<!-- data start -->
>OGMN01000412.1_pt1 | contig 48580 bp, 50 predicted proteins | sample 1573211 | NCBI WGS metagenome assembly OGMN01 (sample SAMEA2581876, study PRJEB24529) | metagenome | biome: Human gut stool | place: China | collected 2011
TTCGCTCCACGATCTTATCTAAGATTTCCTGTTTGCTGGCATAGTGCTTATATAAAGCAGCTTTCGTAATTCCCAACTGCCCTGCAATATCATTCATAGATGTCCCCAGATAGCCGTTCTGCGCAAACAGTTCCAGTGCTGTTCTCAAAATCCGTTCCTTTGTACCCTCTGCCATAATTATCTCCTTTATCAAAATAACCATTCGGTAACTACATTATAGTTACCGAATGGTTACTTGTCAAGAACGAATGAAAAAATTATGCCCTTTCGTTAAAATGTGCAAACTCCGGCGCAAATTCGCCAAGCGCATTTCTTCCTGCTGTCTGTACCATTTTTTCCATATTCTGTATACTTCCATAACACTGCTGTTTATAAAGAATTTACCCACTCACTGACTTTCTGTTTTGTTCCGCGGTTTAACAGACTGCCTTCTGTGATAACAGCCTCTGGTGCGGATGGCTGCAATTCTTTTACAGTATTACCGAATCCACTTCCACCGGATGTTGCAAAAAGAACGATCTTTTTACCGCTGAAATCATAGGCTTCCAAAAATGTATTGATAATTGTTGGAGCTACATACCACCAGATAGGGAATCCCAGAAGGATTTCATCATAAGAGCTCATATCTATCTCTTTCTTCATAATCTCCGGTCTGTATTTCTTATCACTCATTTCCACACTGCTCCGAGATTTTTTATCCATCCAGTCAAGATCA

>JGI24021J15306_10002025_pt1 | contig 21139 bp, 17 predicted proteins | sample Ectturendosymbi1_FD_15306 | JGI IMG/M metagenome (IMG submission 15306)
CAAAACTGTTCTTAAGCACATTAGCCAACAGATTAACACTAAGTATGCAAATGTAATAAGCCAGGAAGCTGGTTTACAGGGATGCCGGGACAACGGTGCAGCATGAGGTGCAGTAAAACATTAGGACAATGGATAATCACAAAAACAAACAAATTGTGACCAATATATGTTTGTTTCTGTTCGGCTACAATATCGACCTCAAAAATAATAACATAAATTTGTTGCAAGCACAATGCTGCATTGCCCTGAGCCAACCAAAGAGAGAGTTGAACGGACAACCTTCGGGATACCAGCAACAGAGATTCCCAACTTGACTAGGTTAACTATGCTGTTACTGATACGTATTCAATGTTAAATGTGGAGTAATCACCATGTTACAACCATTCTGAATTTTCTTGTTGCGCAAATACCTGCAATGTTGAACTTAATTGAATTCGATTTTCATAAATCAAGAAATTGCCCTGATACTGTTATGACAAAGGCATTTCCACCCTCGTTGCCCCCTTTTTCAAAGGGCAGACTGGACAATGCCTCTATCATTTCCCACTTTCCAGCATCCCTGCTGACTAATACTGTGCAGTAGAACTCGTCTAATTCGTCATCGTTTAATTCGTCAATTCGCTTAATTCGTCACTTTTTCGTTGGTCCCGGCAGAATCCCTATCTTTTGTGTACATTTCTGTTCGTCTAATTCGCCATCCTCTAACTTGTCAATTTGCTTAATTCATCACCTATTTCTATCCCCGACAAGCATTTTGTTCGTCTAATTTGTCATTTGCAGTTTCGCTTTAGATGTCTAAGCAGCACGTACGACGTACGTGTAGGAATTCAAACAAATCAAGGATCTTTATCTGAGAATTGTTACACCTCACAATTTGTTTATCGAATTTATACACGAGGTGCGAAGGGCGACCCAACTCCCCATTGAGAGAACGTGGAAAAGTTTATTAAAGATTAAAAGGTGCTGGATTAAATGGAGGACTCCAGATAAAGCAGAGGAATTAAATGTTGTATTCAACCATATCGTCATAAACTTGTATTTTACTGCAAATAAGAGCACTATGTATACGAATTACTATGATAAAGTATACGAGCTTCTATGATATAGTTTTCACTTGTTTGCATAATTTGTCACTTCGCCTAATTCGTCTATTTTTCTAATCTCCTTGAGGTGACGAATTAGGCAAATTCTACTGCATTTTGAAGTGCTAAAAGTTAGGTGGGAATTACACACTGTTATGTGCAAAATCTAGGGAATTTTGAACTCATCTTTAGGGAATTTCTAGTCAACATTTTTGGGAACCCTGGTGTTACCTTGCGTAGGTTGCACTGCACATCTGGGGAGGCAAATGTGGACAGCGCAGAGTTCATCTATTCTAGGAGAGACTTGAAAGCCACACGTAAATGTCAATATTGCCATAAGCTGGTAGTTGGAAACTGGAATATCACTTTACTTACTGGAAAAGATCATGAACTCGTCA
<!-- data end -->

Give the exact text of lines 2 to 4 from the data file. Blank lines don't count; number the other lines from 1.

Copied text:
TTCGCTCCACGATCTTATCTAAGATTTCCTGTTTGCTGGCATAGTGCTTATATAAAGCAGCTTTCGTAATTCCCAACTGCCCTGCAATATCATTCATAGATGTCCCCAGATAGCCGTTCTGCGCAAACAGTTCCAGTGCTGTTCTCAAAATCCGTTCCTTTGTACCCTCTGCCATAATTATCTCCTTTATCAAAATAACCATTCGGTAACTACATTATAGTTACCGAATGGTTACTTGTCAAGAACGAATGAAAAAATTATGCCCTTTCGTTAAAATGTGCAAACTCCGGCGCAAATTCGCCAAGCGCATTTCTTCCTGCTGTCTGTACCATTTTTTCCATATTCTGTATACTTCCATAACACTGCTGTTTATAAAGAATTTACCCACTCACTGACTTTCTGTTTTGTTCCGCGGTTTAACAGACTGCCTTCTGTGATAACAGCCTCTGGTGCGGATGGCTGCAATTCTTTTACAGTATTACCGAATCCACTTCCACCGGATGTTGCAAAAAGAACGATCTTTTTACCGCTGAAATCATAGGCTTCCAAAAATGTATTGATAATTGTTGGAGCTACATACCACCAGATAGGGAATCCCAGAAGGATTTCATCATAAGAGCTCATATCTATCTCTTTCTTCATAATCTCCGGTCTGTATTTCTTATCACTCATTTCCACACTGCTCCGAGATTTTTTATCCATCCAGTCAAGATCA

>JGI24021J15306_10002025_pt1 | contig 21139 bp, 17 predicted proteins | sample Ectturendosymbi1_FD_15306 | JGI IMG/M metagenome (IMG submission 15306)
CAAAACTGTTCTTAAGCACATTAGCCAACAGATTAACACTAAGTATGCAAATGTAATAAGCCAGGAAGCTGGTTTACAGGGATGCCGGGACAACGGTGCAGCATGAGGTGCAGTAAAACATTAGGACAATGGATAATCACAAAAACAAACAAATTGTGACCAATATATGTTTGTTTCTGTTCGGCTACAATATCGACCTCAAAAATAATAACATAAATTTGTTGCAAGCACAATGCTGCATTGCCCTGAGCCAACCAAAGAGAGAGTTGAACGGACAACCTTCGGGATACCAGCAACAGAGATTCCCAACTTGACTAGGTTAACTATGCTGTTACTGATACGTATTCAATGTTAAATGTGGAGTAATCACCATGTTACAACCATTCTGAATTTTCTTGTTGCGCAAATACCTGCAATGTTGAACTTAATTGAATTCGATTTTCATAAATCAAGAAATTGCCCTGATACTGTTATGACAAAGGCATTTCCACCCTCGTTGCCCCCTTTTTCAAAGGGCAGACTGGACAATGCCTCTATCATTTCCCACTTTCCAGCATCCCTGCTGACTAATACTGTGCAGTAGAACTCGTCTAATTCGTCATCGTTTAATTCGTCAATTCGCTTAATTCGTCACTTTTTCGTTGGTCCCGGCAGAATCCCTATCTTTTGTGTACATTTCTGTTCGTCTAATTCGCCATCCTCTAACTTGTCAATTTGCTTAATTCATCACCTATTTCTATCCCCGACAAGCATTTTGTTCGTCTAATTTGTCATTTGCAGTTTCGCTTTAGATGTCTAAGCAGCACGTACGACGTACGTGTAGGAATTCAAACAAATCAAGGATCTTTATCTGAGAATTGTTACACCTCACAATTTGTTTATCGAATTTATACACGAGGTGCGAAGGGCGACCCAACTCCCCATTGAGAGAACGTGGAAAAGTTTATTAAAGATTAAAAGGTGCTGGATTAAATGGAGGACTCCAGATAAAGCAGAGGAATTAAATGTTGTATTCAACCATATCGTCATAAACTTGTATTTTACTGCAAATAAGAGCACTATGTATACGAATTACTATGATAAAGTATACGAGCTTCTATGATATAGTTTTCACTTGTTTGCATAATTTGTCACTTCGCCTAATTCGTCTATTTTTCTAATCTCCTTGAGGTGACGAATTAGGCAAATTCTACTGCATTTTGAAGTGCTAAAAGTTAGGTGGGAATTACACACTGTTATGTGCAAAATCTAGGGAATTTTGAACTCATCTTTAGGGAATTTCTAGTCAACATTTTTGGGAACCCTGGTGTTACCTTGCGTAGGTTGCACTGCACATCTGGGGAGGCAAATGTGGACAGCGCAGAGTTCATCTATTCTAGGAGAGACTTGAAAGCCACACGTAAATGTCAATATTGCCATAAGCTGGTAGTTGGAAACTGGAATATCACTTTACTTACTGGAAAAGATCATGAACTCGTCA